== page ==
By Khaled Yacoub Oweis
AMMAN (Reuters) - Fighting between rebels and President Bashar al-Assad's forces erupted in an oil producing province in eastern Syria, residents and activists said on Sunday, the eve of a parliamentary election the authorities say shows reforms are under way.
Rebels armed with rocket-propelled grenades attacked tank positions in the east of the provincial capital Deir al-Zor, in response to an army offensive against towns and villages in the tribal area bordering Iraq that has killed tens of people and stopped others reaching supplies and medical care, they said.
"We do not have a death toll because no one is daring to go into the streets," said Ghaith Abdelsalam, an opposition activist who lives near Ghassan Abboud roundabout that has become a flashpoint for the fighting in the city.
"The population has been trapped and anger has been building up," he said, adding the fighting subsided early in the morning after erupting overnight.
The army still has tanks and heavy weapons in cities and towns in violation of ceasefire being monitored by a U.N. team and rebels are continuing their guerrilla attacks on military convoys and army roadblocks that have cut off swathes of the country, according to witnesses and opposition sources.
Fifty out of a planned total of 300 U.N. observers are now in Syria to monitor the ceasefire declared on April 12, but their presence has not halted 14 months of violence.
The authorities say they are fighting what they call foreign backed terrorists in Deir al-Zor and across the country who are bent on sabotaging what state media describe as a comprehensive reform program being led by Assad that is more advanced than in Western democracies.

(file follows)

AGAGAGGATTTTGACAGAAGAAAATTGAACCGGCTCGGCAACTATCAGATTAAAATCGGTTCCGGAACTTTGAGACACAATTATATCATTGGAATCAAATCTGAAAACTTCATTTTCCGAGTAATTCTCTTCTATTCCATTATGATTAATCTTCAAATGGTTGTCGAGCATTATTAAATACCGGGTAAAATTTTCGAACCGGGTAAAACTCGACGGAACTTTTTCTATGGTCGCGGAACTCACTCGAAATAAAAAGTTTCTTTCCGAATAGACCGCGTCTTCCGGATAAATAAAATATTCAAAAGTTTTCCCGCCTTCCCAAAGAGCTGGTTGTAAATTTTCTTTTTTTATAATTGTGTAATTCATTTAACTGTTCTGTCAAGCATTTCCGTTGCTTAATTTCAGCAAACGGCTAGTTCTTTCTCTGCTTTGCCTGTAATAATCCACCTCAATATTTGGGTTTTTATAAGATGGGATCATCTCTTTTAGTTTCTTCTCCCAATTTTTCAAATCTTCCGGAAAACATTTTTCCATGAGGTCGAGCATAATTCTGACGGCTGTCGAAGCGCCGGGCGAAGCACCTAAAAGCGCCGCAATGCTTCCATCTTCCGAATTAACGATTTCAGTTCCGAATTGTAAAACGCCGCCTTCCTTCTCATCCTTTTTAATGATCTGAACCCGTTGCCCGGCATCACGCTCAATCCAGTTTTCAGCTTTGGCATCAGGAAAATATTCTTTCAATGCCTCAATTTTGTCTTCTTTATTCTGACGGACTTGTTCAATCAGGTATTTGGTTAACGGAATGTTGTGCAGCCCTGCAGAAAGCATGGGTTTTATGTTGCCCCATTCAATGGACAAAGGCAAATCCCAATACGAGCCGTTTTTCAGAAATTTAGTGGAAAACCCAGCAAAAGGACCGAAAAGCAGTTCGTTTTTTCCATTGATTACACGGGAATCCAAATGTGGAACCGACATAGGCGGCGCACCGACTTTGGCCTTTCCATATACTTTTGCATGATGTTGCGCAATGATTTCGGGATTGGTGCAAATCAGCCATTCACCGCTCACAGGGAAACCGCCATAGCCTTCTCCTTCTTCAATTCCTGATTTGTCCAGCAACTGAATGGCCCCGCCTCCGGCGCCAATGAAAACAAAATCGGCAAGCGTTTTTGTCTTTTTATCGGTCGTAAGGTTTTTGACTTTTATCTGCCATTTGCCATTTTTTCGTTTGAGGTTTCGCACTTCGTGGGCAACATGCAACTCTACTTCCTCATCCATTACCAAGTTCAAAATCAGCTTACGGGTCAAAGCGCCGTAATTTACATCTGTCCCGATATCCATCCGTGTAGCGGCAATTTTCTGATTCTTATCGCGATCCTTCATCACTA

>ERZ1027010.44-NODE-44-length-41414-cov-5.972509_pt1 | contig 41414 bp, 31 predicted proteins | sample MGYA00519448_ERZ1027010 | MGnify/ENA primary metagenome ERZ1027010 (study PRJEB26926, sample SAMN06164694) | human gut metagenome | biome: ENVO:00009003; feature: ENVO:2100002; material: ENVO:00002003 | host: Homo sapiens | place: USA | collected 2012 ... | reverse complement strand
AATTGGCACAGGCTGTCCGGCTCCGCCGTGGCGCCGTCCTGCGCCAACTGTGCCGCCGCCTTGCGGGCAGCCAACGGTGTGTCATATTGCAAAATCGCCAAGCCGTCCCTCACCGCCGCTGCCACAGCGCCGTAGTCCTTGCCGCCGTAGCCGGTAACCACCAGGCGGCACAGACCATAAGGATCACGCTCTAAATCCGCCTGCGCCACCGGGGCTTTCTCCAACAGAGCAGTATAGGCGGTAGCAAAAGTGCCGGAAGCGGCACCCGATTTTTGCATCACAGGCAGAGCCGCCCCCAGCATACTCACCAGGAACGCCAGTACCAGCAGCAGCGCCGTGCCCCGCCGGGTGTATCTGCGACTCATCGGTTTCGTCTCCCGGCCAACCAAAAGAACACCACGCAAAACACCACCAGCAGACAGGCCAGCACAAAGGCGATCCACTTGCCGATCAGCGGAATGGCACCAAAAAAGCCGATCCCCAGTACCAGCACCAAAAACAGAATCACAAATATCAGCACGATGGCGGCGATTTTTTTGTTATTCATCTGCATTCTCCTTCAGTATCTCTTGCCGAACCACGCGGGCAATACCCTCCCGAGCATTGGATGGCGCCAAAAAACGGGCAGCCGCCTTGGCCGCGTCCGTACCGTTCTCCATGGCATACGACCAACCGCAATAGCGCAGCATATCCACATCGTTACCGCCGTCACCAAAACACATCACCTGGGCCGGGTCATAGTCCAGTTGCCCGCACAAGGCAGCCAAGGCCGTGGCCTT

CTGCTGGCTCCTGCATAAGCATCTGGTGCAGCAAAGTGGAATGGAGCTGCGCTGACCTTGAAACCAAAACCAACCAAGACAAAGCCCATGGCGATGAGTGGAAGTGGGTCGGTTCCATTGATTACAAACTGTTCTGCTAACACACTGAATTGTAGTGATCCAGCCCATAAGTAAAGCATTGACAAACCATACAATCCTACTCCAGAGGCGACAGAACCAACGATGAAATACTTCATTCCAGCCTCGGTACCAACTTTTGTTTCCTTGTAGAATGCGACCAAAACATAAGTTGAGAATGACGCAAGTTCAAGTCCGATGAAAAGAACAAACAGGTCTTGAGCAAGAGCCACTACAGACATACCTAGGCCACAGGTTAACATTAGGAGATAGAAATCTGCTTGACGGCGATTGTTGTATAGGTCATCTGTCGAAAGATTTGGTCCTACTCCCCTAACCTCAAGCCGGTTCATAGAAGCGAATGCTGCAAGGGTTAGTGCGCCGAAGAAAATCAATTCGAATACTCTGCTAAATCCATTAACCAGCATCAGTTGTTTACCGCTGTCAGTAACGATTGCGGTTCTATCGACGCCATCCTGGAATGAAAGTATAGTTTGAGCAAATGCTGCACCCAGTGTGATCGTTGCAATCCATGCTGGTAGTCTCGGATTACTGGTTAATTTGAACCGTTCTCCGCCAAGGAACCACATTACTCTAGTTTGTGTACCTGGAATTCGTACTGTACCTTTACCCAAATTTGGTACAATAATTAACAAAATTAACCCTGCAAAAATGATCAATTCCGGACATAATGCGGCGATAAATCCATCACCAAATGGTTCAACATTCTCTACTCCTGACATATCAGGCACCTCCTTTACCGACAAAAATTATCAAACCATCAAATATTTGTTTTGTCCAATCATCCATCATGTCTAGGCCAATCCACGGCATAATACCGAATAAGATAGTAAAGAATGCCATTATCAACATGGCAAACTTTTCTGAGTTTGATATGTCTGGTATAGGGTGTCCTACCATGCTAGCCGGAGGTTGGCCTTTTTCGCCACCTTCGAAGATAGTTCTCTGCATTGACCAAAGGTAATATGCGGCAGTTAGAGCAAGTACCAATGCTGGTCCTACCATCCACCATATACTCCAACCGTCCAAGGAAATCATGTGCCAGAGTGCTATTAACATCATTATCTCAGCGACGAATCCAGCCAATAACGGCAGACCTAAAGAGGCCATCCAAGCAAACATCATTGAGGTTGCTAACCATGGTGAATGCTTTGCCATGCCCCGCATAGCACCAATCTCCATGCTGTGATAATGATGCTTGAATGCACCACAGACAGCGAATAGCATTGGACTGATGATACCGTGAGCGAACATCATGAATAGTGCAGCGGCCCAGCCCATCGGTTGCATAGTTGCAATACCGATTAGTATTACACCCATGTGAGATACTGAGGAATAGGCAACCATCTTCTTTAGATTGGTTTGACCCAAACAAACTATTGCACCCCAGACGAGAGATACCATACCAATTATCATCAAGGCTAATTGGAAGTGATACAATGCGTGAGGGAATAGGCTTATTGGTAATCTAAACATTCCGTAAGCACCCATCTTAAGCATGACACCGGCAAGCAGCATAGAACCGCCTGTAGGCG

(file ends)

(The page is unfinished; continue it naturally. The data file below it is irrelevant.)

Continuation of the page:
The authorities are touting Monday's parliamentary election as a showcase of these reforms.
However, the opposition says it will change little in a rubberstamp assembly that has been chosen by the ruling Assad family, backed by the powerful secret police, for the past four decades.
The assembly currently does not have a single opposition member and official media said half the seats would be reserved to "representatives of workers and peasants", whose unions are controlled by Assad's Baath Party.
"Nothing has changed. Syria's political system remains utterly corrupt and election results will be again determined in advance," said opposition activist Bassam Ishaq, who unsuccessfully ran for parliament in 2003 and 2007.
"There are effectively very few seats for independents, and these will go to the highest bidder."
Interior Minister Mohammad Nidal al-Shaar toured the northern city of Aleppo on Sunday, and declared Syria's commercial and industrial hub was ready for the vote.
"All resources should be made available to ensure the electoral process proceeds smoothly," Shaar, flanked by electoral officials, told state media.
Anti-government demonstrations have expanded in Aleppo after Assad's forces killed seven student protesters at Aleppo University last month. Witnesses say street demonstrations demanding his removal have been expanding across the country after the monitors' arrival.
Backed by old ally Russia, and with support from Iran's clerical Shi'ite rulers, Assad, who belongs to Syria's Alawite minority, an offshoot of Shi'ite Islam, has relied on the Alawite dominated military to try to put down the uprising against his repressive rule, which is being mostly led by members of the country's Sunni majority.
Unlike the autocratic leaders of Tunisia, Egypt, Libya and Yemen, who have been toppled by Arab Spring revolts, Assad has retained enough support among the military and among his Alawite sect, which dominates the army and security apparatus, to withstand the popular revolt.
The ruling elite still has open supply lines from Iraq and Lebanon to counter Western sanctions. In Lebanon the Shi'ite guerrilla group Hezbollah has led support for Syria to the disquiet of the Sunni population.
On Sunday, the U.N. monitors were due to visit the town of Zabadani near the Lebanese border, a day after a tour of Douma, another town that at one time was known as a stronghold for the armed opposition but is now back under army control.
(Editing by Alison Williams)